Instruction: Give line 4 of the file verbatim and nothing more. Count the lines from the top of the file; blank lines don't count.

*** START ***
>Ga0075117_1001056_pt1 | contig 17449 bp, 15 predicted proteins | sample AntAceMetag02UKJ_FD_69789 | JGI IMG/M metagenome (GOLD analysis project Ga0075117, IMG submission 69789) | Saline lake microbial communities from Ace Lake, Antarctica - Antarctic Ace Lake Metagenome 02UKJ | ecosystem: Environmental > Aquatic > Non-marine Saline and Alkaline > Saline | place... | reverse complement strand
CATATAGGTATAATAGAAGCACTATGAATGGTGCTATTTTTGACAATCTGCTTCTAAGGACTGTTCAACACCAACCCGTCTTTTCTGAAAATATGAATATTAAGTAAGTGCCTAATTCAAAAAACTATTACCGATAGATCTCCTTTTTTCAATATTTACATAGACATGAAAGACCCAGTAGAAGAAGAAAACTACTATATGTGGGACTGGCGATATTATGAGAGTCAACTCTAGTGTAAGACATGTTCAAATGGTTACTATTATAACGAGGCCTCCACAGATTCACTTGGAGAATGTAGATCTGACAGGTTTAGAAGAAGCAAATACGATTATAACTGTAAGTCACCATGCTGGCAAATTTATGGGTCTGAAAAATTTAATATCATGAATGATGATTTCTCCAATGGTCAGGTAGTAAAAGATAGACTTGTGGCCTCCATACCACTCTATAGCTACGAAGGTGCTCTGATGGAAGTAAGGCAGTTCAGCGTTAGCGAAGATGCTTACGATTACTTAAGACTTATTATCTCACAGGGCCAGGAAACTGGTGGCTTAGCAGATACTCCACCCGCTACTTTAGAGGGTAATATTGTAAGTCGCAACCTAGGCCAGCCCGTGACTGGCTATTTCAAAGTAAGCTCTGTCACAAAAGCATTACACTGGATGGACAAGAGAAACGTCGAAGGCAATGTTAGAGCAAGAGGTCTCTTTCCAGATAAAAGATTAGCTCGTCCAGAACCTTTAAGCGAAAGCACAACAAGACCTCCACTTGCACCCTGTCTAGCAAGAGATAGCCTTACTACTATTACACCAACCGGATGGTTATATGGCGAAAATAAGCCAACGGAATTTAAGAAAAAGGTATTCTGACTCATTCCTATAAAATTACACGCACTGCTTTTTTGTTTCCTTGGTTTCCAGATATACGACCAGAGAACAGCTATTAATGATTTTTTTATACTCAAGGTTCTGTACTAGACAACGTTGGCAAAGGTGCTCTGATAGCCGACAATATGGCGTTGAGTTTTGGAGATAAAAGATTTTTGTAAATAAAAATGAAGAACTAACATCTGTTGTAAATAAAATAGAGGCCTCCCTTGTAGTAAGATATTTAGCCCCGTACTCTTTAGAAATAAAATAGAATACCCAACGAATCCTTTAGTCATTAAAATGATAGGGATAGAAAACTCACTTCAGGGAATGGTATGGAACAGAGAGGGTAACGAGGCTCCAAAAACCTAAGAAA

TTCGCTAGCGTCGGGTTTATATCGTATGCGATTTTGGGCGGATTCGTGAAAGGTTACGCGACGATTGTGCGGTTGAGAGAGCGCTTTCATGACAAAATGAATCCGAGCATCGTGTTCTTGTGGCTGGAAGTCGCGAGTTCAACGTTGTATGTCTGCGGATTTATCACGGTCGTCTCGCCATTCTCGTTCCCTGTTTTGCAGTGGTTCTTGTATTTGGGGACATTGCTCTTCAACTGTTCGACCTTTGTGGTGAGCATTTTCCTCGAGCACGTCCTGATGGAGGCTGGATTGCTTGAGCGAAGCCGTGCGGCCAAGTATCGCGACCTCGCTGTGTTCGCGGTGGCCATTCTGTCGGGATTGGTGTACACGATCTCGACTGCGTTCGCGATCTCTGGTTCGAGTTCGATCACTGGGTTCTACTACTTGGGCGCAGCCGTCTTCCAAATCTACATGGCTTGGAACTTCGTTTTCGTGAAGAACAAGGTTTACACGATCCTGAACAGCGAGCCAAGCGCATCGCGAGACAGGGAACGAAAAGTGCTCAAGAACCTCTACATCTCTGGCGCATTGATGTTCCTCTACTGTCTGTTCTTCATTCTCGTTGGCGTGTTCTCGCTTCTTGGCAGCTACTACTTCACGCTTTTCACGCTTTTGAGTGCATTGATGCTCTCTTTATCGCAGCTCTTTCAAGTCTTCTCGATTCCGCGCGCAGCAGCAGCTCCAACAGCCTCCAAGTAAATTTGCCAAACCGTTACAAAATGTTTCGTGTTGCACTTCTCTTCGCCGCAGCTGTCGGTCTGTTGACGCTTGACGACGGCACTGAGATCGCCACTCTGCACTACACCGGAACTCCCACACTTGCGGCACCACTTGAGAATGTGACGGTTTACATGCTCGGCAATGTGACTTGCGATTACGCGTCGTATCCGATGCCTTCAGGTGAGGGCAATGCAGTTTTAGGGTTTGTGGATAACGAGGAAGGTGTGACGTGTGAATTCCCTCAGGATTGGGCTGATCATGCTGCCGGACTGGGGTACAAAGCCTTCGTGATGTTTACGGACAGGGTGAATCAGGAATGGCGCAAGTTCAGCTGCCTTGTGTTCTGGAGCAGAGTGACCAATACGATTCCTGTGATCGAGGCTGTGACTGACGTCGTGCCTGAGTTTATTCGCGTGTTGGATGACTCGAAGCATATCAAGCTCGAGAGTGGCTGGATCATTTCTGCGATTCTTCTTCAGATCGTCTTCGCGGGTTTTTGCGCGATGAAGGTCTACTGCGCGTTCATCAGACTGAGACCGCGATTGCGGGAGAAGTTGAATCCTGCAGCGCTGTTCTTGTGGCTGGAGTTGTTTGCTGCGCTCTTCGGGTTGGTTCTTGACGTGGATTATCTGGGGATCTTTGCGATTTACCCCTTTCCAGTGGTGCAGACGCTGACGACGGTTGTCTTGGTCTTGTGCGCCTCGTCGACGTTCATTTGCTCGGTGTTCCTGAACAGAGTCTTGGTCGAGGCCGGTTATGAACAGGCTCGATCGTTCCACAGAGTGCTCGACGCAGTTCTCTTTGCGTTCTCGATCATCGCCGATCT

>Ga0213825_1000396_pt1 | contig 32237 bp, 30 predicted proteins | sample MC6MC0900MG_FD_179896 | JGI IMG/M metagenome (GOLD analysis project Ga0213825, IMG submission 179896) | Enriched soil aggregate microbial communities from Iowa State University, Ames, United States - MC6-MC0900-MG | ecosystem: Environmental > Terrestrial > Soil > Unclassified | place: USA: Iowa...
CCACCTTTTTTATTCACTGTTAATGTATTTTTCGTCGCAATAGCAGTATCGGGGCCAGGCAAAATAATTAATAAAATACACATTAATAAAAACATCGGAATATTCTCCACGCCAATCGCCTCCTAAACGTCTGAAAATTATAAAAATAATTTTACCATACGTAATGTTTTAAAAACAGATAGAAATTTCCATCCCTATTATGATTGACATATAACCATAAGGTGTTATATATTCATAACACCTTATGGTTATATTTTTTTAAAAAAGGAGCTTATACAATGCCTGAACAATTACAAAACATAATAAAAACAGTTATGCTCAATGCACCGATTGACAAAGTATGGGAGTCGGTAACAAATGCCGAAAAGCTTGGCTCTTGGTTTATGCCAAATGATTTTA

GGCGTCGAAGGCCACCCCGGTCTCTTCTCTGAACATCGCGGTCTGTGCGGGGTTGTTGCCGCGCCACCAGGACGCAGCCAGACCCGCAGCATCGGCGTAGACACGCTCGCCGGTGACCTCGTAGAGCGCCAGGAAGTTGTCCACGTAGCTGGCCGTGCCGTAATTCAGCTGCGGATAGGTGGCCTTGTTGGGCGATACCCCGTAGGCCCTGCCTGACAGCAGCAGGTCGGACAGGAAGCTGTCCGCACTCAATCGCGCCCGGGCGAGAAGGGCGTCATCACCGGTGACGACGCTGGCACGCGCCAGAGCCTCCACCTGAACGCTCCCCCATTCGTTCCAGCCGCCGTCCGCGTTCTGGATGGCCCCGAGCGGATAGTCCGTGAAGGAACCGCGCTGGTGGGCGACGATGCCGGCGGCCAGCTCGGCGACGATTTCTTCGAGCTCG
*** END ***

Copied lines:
>Ga0213825_1000396_pt1 | contig 32237 bp, 30 predicted proteins | sample MC6MC0900MG_FD_179896 | JGI IMG/M metagenome (GOLD analysis project Ga0213825, IMG submission 179896) | Enriched soil aggregate microbial communities from Iowa State University, Ames, United States - MC6-MC0900-MG | ecosystem: Environmental > Terrestrial > Soil > Unclassified | place: USA: Iowa...